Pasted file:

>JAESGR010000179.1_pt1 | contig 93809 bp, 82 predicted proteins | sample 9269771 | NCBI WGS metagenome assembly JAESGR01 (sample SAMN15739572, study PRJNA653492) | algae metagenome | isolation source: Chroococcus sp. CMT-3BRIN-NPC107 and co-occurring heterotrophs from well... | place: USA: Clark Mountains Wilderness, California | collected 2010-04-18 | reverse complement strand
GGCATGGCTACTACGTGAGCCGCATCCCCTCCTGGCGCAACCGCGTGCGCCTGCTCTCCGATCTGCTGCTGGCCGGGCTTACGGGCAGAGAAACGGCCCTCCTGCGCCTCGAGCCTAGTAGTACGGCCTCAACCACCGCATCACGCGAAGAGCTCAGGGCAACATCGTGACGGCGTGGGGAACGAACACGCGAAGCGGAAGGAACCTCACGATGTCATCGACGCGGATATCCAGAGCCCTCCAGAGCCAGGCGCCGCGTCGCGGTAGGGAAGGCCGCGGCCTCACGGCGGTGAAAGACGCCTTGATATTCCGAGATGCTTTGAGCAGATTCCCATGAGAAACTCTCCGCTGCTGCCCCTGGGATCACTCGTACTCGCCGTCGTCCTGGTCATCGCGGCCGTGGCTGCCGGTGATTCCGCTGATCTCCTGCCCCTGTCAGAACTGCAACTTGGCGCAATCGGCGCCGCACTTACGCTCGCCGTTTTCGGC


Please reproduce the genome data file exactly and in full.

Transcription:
>JAESGR010000179.1_pt1 | contig 93809 bp, 82 predicted proteins | sample 9269771 | NCBI WGS metagenome assembly JAESGR01 (sample SAMN15739572, study PRJNA653492) | algae metagenome | isolation source: Chroococcus sp. CMT-3BRIN-NPC107 and co-occurring heterotrophs from well... | place: USA: Clark Mountains Wilderness, California | collected 2010-04-18 | reverse complement strand
GGCATGGCTACTACGTGAGCCGCATCCCCTCCTGGCGCAACCGCGTGCGCCTGCTCTCCGATCTGCTGCTGGCCGGGCTTACGGGCAGAGAAACGGCCCTCCTGCGCCTCGAGCCTAGTAGTACGGCCTCAACCACCGCATCACGCGAAGAGCTCAGGGCAACATCGTGACGGCGTGGGGAACGAACACGCGAAGCGGAAGGAACCTCACGATGTCATCGACGCGGATATCCAGAGCCCTCCAGAGCCAGGCGCCGCGTCGCGGTAGGGAAGGCCGCGGCCTCACGGCGGTGAAAGACGCCTTGATATTCCGAGATGCTTTGAGCAGATTCCCATGAGAAACTCTCCGCTGCTGCCCCTGGGATCACTCGTACTCGCCGTCGTCCTGGTCATCGCGGCCGTGGCTGCCGGTGATTCCGCTGATCTCCTGCCCCTGTCAGAACTGCAACTTGGCGCAATCGGCGCCGCACTTACGCTCGCCGTTTTCGGC